Runaround Coil Heat Recovery

With all the talk about green house gases and oil dependency, energy efficiency and specifically, energy savings, is a top consideration these days.  One of the things that you don’t hear about too often is something called a “runaround” coil.  The system isn’t really limited to a coil but, instead describes a very simple  system for absorbing heat from one air stream and rejecting it to another.  Consider a large office building or hospital application where 100% outside air is conditioned, distributed to the individual spaces, and then completely exhausted.  A runaround system is nothing more than two heat transfer coils, one positioned in the inlet air stream ahead of the conditioning coils, and the other in the exhaust air stream.  The two coils are connected by piping in which water or a glycol solution is circulated by a centrifugal pump, hence the name “runaround”.  During the summer when outdoor air temperatures can reach into the 90s and 100s, the fluid in the runaround system absorbs heat from the outside air and in the process, cools it to a certain temperature.  The heat carried by the fluid is then circulated to the coil in the exhaust air stream where it is rejected to the air.  Heat rejection occurs because the exhaust air is at a temperature lower than that of  the fluid stream.  Significant energy savings occur when the cooling requirements of the building can be reduced.  For example, a building without a runaround system has a 100 ton load.  In order to meet the load, the cooling equipment has to cool outside air from 95 to 55 degrees.  Precooling of the outside air by 5 degrees (90 degrees) reduces the load on the cooling equipment to approximately 87 tons.  Dropping the cooling requirement by 13 tons can result in significant electrical energy cost savings.  Now, what happens if evaporative cooling is employed in the exhaust air stream? If an evaporative cooler is added upstream of the runaround coil, then the air stream can be cooled further resulting in an increased heat transfer rate from the fluid to the air stream, further reducing the cooling capacity requirements of the cooling equipment.   The use of a runaround coil is not a novel idea but one whose time is coming.

Air Conditioning in the Winter?

Whoever heard of air conditioning in the winter?  It’s cold outside and you need warm air, not cold to be comfortable, right? That certainly sounds reasonable.  After all, most people are using their furnaces at this time of  the year.  You might not be aware of it but, it is possible to create enough heat enough within an enclosure so as to require cooling instead of heating.  Most homes lose heat at a faster rate than can be replaced by supplemental sources (ovens, televisions, dryers, etc). As a result, some type of heating system has to be implemented in order to keep cold weather at bay.  However, in some office buildings, for example, the number of people and machines can easily produce enough heat to require space cooling in order to keep people comfortable.   Consider for example a 40 watt flourescent light bulb.  For each watt of power, the bulb produces 3.41 BTU/hr or 136.4 BTU/hr/bulb.  Most light fixtures are equipped with four bulbs. So, each fixture produces 545.6 BTU/hr. Imagine an office space equipped with 100 light fixtures. The total heat produced by all of  these fixtures is now at 54, 560 BTU/hr.  In terms of cooling, 1 ton of cooling is equal to 12,000 BTU/hr. The lights will require a cooling capacity of 4.5 tons. This doesn’t sound like  much but, when you start adding in other loads like people and computers, the heat output can be significant.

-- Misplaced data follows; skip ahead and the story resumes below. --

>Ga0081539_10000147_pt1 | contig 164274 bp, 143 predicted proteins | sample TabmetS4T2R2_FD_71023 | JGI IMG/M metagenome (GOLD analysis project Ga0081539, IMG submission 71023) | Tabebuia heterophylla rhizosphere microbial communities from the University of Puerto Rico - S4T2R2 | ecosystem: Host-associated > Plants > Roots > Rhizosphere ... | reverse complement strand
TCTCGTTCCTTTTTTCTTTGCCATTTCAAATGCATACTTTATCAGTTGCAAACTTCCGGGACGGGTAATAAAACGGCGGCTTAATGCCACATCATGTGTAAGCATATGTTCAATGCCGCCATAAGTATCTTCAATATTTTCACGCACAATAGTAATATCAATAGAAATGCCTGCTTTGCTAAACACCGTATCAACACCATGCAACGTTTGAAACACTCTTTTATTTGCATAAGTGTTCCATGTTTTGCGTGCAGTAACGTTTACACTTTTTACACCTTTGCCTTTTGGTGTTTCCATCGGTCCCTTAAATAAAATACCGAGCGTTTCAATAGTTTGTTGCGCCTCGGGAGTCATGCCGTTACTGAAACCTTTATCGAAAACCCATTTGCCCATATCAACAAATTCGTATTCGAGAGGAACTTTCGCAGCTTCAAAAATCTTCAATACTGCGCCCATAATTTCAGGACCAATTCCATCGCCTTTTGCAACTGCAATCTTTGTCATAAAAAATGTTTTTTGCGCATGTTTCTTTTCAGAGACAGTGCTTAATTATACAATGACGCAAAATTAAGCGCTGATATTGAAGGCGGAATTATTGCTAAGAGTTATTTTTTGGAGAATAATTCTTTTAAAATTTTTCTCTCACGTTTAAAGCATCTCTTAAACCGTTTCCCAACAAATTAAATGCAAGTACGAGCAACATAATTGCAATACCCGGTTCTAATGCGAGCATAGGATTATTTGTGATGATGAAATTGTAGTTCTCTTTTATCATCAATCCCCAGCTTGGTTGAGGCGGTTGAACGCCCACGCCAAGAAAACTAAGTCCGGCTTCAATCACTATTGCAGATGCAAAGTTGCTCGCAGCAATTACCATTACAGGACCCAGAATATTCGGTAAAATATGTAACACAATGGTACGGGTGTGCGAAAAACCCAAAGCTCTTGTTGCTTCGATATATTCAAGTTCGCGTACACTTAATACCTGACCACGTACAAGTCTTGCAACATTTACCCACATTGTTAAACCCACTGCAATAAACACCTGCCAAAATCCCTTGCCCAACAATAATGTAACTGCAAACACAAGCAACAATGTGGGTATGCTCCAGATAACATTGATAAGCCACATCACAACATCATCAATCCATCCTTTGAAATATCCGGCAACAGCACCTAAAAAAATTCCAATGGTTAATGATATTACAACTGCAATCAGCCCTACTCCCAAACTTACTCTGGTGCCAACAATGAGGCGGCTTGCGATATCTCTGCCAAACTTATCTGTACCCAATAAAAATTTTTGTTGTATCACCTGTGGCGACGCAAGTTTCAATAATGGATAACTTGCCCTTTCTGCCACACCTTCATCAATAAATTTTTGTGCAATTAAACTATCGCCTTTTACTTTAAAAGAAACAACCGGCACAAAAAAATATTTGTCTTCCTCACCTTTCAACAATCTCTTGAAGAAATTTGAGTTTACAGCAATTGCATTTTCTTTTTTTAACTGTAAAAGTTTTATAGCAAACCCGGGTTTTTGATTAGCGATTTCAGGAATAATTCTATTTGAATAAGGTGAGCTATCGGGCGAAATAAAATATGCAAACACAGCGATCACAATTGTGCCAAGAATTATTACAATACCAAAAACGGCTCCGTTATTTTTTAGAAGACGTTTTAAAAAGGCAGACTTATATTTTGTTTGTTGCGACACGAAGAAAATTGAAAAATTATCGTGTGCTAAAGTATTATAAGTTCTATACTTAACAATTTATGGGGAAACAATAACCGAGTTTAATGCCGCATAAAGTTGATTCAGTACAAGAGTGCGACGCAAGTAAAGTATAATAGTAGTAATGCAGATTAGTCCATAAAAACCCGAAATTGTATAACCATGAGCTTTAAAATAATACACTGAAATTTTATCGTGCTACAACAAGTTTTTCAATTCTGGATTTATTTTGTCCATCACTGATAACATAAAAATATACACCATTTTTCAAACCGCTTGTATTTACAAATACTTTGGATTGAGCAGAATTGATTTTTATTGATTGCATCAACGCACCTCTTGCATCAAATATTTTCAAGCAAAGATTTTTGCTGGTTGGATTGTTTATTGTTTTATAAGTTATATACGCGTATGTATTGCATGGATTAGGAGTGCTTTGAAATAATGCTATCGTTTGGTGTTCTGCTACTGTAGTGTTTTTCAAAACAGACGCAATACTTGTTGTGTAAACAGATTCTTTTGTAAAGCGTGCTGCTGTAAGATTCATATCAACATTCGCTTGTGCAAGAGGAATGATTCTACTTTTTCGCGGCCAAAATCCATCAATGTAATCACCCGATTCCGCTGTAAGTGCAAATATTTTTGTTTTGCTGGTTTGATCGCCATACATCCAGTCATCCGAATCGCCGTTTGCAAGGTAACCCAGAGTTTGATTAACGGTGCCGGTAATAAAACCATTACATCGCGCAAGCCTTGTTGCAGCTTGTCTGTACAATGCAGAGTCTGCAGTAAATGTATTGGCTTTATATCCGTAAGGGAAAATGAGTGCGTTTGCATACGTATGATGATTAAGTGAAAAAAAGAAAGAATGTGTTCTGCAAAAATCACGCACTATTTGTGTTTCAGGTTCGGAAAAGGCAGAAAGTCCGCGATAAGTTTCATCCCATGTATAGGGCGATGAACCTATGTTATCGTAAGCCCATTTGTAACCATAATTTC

Ford and their Windstar Axle Problem

The Ford Motor Company has recently recalled 1998 to 2003 Winstar vehicles due to a problem with the rear axle. It seems that corrosion can attack the axle and cause it to break. When the axle breaks, the driver can lose control of the vehicle and crash. It seems to me that as long as Ford has been in business, the company has gained enough experience to know how to protect the vehicle, in general, and, the rear axle,  in particular, from the effects of corrosion.  It is well known that in climates where salt is used to melt ice, the resulting residue can corrode the undercarriage of vehicles not protected. So, how is it that a car manufacturer, who has been building cars for longer than most of us have alive, puts out a product that is not protected against a well known corrosive medium? Consider for a moment that the Windstar is the only vehicle in the Ford family of cars and trucks that is subject to this problem. Ther aren’t any other recalls for a Ford manufactured vehicle wth this problem. From Ford’s viewpoint, Ford believes that owners of Windstar vehicles who are experiencing rear axle problems are trying to get out of paying for expensive repairs by filing claims against Ford alledging a defective product. Why couldn’t the Windstar be defective?

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